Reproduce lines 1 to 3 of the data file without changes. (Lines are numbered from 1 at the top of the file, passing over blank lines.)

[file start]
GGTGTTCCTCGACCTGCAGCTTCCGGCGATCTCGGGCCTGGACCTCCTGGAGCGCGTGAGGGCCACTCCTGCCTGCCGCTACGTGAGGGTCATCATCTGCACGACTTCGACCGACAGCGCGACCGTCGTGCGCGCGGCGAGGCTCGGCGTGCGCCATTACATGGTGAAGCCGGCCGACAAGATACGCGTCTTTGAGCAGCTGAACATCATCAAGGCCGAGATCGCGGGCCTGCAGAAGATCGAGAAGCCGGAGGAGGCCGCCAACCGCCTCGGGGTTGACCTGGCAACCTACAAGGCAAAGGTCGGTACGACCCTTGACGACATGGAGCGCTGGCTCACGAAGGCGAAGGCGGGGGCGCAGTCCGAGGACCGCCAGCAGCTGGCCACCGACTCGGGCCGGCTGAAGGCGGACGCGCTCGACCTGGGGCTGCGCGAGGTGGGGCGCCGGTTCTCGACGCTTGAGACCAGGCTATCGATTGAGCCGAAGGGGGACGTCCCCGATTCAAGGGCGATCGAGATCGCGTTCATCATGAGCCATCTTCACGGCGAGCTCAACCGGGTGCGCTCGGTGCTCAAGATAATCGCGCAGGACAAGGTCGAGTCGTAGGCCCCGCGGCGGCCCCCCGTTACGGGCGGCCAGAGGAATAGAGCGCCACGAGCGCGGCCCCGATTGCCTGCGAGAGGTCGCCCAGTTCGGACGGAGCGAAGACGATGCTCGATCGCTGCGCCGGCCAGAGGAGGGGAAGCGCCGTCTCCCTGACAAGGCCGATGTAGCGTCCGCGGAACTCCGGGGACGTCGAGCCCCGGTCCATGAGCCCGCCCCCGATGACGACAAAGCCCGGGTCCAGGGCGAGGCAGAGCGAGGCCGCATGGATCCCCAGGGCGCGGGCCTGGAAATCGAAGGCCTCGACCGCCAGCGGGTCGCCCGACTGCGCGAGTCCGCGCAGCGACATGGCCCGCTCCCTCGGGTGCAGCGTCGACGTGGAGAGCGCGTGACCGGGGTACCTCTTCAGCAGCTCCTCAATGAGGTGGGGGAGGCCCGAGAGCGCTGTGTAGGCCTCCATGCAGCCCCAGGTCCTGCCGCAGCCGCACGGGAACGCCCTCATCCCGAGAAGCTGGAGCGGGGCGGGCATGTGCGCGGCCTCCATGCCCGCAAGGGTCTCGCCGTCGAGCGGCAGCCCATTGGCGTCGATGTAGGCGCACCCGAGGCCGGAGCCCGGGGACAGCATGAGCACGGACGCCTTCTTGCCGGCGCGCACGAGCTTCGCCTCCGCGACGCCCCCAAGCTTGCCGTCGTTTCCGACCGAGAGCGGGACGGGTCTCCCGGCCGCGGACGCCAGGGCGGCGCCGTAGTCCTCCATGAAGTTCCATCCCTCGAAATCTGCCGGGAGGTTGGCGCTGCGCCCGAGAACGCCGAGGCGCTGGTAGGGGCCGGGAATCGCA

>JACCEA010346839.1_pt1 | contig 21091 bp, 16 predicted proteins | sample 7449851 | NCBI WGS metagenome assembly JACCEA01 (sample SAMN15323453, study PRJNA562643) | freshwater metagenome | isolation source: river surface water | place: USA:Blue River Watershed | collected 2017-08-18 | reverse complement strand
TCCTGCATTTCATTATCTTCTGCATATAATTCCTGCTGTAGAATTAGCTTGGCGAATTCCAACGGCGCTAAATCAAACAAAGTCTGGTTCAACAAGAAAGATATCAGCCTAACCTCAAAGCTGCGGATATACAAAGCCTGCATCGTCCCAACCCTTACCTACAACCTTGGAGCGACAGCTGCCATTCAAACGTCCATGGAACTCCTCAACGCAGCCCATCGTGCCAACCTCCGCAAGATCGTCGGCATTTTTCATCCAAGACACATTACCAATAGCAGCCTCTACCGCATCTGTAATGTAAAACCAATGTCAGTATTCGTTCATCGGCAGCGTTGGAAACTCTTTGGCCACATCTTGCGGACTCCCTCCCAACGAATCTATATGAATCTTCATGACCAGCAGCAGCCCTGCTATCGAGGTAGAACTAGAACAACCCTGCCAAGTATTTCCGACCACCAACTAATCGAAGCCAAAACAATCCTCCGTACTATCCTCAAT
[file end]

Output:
GGTGTTCCTCGACCTGCAGCTTCCGGCGATCTCGGGCCTGGACCTCCTGGAGCGCGTGAGGGCCACTCCTGCCTGCCGCTACGTGAGGGTCATCATCTGCACGACTTCGACCGACAGCGCGACCGTCGTGCGCGCGGCGAGGCTCGGCGTGCGCCATTACATGGTGAAGCCGGCCGACAAGATACGCGTCTTTGAGCAGCTGAACATCATCAAGGCCGAGATCGCGGGCCTGCAGAAGATCGAGAAGCCGGAGGAGGCCGCCAACCGCCTCGGGGTTGACCTGGCAACCTACAAGGCAAAGGTCGGTACGACCCTTGACGACATGGAGCGCTGGCTCACGAAGGCGAAGGCGGGGGCGCAGTCCGAGGACCGCCAGCAGCTGGCCACCGACTCGGGCCGGCTGAAGGCGGACGCGCTCGACCTGGGGCTGCGCGAGGTGGGGCGCCGGTTCTCGACGCTTGAGACCAGGCTATCGATTGAGCCGAAGGGGGACGTCCCCGATTCAAGGGCGATCGAGATCGCGTTCATCATGAGCCATCTTCACGGCGAGCTCAACCGGGTGCGCTCGGTGCTCAAGATAATCGCGCAGGACAAGGTCGAGTCGTAGGCCCCGCGGCGGCCCCCCGTTACGGGCGGCCAGAGGAATAGAGCGCCACGAGCGCGGCCCCGATTGCCTGCGAGAGGTCGCCCAGTTCGGACGGAGCGAAGACGATGCTCGATCGCTGCGCCGGCCAGAGGAGGGGAAGCGCCGTCTCCCTGACAAGGCCGATGTAGCGTCCGCGGAACTCCGGGGACGTCGAGCCCCGGTCCATGAGCCCGCCCCCGATGACGACAAAGCCCGGGTCCAGGGCGAGGCAGAGCGAGGCCGCATGGATCCCCAGGGCGCGGGCCTGGAAATCGAAGGCCTCGACCGCCAGCGGGTCGCCCGACTGCGCGAGTCCGCGCAGCGACATGGCCCGCTCCCTCGGGTGCAGCGTCGACGTGGAGAGCGCGTGACCGGGGTACCTCTTCAGCAGCTCCTCAATGAGGTGGGGGAGGCCCGAGAGCGCTGTGTAGGCCTCCATGCAGCCCCAGGTCCTGCCGCAGCCGCACGGGAACGCCCTCATCCCGAGAAGCTGGAGCGGGGCGGGCATGTGCGCGGCCTCCATGCCCGCAAGGGTCTCGCCGTCGAGCGGCAGCCCATTGGCGTCGATGTAGGCGCACCCGAGGCCGGAGCCCGGGGACAGCATGAGCACGGACGCCTTCTTGCCGGCGCGCACGAGCTTCGCCTCCGCGACGCCCCCAAGCTTGCCGTCGTTTCCGACCGAGAGCGGGACGGGTCTCCCGGCCGCGGACGCCAGGGCGGCGCCGTAGTCCTCCATGAAGTTCCATCCCTCGAAATCTGCCGGGAGGTTGGCGCTGCGCCCGAGAACGCCGAGGCGCTGGTAGGGGCCGGGAATCGCA

>JACCEA010346839.1_pt1 | contig 21091 bp, 16 predicted proteins | sample 7449851 | NCBI WGS metagenome assembly JACCEA01 (sample SAMN15323453, study PRJNA562643) | freshwater metagenome | isolation source: river surface water | place: USA:Blue River Watershed | collected 2017-08-18 | reverse complement strand
TCCTGCATTTCATTATCTTCTGCATATAATTCCTGCTGTAGAATTAGCTTGGCGAATTCCAACGGCGCTAAATCAAACAAAGTCTGGTTCAACAAGAAAGATATCAGCCTAACCTCAAAGCTGCGGATATACAAAGCCTGCATCGTCCCAACCCTTACCTACAACCTTGGAGCGACAGCTGCCATTCAAACGTCCATGGAACTCCTCAACGCAGCCCATCGTGCCAACCTCCGCAAGATCGTCGGCATTTTTCATCCAAGACACATTACCAATAGCAGCCTCTACCGCATCTGTAATGTAAAACCAATGTCAGTATTCGTTCATCGGCAGCGTTGGAAACTCTTTGGCCACATCTTGCGGACTCCCTCCCAACGAATCTATATGAATCTTCATGACCAGCAGCAGCCCTGCTATCGAGGTAGAACTAGAACAACCCTGCCAAGTATTTCCGACCACCAACTAATCGAAGCCAAAACAATCCTCCGTACTATCCTCAAT